You may well of heard of the ‘Santa Rally’. It’s a commonly discussed stock market theory. It is the basic concept that the stock markets, particularly the major indices, show positive returns on the run up to Christmas and the New year.
Is the Santa Rally a myth?
Well, it’s very easy to point out specific years and say yes it’s working. However at Money S&I we like to research ideas and show strong evidence to support or disprove them.
We decided to test the FTSE100 index for evidence of the Santa Rally. We pulled data for the last 20 Christmas periods and came up with the following.
Last Closing Price in November vs Last Closing Price in December
|Year||Price 30/11||Price 31/12
This first table and graph above shows the FTSE100 daily closing price. Please note that if this falls on a non trading day the price is the close on the previous trading day.
As you can see from the table above the FTSE100 rose in price in 12 of the 15 years. That’s 80% of the time. The average difference was 1.95%. (* You need to note though this is the midpoint close price and doesn’t account for the spread between buy and sell prices).
It has been noted by many that speculation later in the month around the 15th December can show better growth. We tested this again as below from 15th December (or previous trading day).
Closing Price December 15th vs Last Closing Price in December
|Year||Price 15/12||Price 31/12||Diff||% Diff|
The results show a drop in % profits to an average of 1.84%. It seems slightly worse, but it is key to consider the fact that the average loss is less. The biggest rise might be slightly lower at 6.2%, but the biggest loss is far lower at just 1.71% as compared to when trading the whole month it was 3.61%.
Other Santa Rally Dates & Trading Strategies
The debate on the dates go on and on and in fact it probably has changed and will continue to change. According to Investopedia, ‘Yale Hirsch, the founder of the Stock Trader’s Almanac, coined the “Santa Claus Rally” in 1972. He defined the timeframe of the final five trading days of the year and the first two trading days of the following year as the dates of the rally’.
The whole argument of dates can be completely twisted if we in fact just take the Santa Rally as a concept and a rough trend. Many traders would then take this idea and wait for other signals as entry and exit points. These could include using trend lines, support lines, relative strength and much more. The counter argument to using these would be that you could miss the rally waiting for the perfect entry.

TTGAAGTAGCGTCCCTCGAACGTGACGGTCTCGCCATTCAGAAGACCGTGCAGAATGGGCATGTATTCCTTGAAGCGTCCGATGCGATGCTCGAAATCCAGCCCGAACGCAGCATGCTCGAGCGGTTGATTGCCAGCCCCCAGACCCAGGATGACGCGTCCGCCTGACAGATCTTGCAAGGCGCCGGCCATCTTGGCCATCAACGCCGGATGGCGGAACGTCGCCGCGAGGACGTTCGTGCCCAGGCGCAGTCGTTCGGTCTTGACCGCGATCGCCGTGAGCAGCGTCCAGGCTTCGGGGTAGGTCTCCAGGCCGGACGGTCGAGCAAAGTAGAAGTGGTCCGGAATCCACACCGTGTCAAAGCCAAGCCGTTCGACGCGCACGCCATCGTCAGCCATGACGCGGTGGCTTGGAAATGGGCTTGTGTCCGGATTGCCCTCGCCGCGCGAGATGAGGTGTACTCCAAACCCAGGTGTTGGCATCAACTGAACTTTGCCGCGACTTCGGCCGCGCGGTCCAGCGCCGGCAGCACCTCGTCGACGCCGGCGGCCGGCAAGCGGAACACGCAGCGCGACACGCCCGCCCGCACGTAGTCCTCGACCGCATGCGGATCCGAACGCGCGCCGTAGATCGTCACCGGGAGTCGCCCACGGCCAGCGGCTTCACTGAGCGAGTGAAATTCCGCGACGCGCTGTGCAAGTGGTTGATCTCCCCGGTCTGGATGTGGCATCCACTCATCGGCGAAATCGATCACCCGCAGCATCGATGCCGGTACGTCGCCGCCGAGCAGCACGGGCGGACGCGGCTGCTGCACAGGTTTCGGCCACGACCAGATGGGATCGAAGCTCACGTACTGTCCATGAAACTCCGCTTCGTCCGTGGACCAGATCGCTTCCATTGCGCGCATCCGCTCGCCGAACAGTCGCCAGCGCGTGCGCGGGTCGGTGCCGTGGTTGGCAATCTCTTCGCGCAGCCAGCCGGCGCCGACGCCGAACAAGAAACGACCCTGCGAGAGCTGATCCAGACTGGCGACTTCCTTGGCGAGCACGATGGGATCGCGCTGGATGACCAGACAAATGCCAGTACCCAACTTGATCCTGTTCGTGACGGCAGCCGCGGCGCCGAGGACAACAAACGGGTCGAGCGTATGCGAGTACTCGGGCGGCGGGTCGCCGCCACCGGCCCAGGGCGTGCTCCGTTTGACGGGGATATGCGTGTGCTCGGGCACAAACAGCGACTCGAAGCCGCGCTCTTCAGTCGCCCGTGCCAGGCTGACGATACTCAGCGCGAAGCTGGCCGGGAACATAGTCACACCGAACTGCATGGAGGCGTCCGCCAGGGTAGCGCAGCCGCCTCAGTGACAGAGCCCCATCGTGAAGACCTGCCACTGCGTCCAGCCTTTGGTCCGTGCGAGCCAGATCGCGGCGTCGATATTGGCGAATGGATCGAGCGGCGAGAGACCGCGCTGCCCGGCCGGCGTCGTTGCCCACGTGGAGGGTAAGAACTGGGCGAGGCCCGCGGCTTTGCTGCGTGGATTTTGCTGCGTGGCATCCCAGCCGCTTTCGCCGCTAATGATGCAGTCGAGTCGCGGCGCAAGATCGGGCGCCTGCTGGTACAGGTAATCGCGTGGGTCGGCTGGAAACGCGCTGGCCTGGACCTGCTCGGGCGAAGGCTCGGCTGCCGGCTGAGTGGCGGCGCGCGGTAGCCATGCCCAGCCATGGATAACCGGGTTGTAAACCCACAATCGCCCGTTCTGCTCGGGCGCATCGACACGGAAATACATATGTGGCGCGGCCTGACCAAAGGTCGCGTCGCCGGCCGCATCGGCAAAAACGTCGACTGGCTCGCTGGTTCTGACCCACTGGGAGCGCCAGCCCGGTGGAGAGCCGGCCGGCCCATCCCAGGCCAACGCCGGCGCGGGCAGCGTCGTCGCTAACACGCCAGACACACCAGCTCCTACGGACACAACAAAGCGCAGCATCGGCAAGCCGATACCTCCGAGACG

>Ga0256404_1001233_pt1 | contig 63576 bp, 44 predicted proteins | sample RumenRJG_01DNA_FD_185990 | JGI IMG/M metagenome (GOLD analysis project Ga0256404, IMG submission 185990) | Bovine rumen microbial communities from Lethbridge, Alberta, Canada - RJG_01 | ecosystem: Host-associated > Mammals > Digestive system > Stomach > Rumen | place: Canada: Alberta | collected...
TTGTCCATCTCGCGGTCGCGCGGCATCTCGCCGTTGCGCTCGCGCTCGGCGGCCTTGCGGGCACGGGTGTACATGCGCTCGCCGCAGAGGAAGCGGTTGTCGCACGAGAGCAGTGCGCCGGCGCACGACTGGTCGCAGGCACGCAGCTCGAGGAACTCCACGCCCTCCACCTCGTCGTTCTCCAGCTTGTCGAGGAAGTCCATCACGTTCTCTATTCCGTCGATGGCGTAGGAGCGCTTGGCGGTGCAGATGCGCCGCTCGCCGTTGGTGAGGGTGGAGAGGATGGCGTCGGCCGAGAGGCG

Break Even Dates
What would happen if you closed the profitable positions and hung on till break even? This is a key point between the 2 strategies. With the whole of December strategy in 2015 you might be waiting until the 13th April for the prices to catch up. However, with the 2nd strategy you could close at break on all trades by the 8th January. (please note this excludes spreads and trading fees)
How can the Santa Rally be traded?
There are few different ways. One of the easiest ways is by spreadbetting or CFD trading. However these are both complex instruments. So you need to be very careful before doing this. It is also important to note that with trading you get the spread (difference between buy & sell prices) and you can also get other fees. As we have seen the average growth is only 1.95% which although way above the usual spread it is very important to keep this in mind.
Hopefully you have found this article interesting.
Please note all the data and stats here are put together to the best of our ability, but we do not advise anyone to try trading or investing without proper research and advice. Everything we publish is thoroughly researched. We present financial and investment information and will on occasion express our opinion on these. The information provided throughout our website is not and cannot ever be intended either as investment, financial, tax, legal advice or otherwise.
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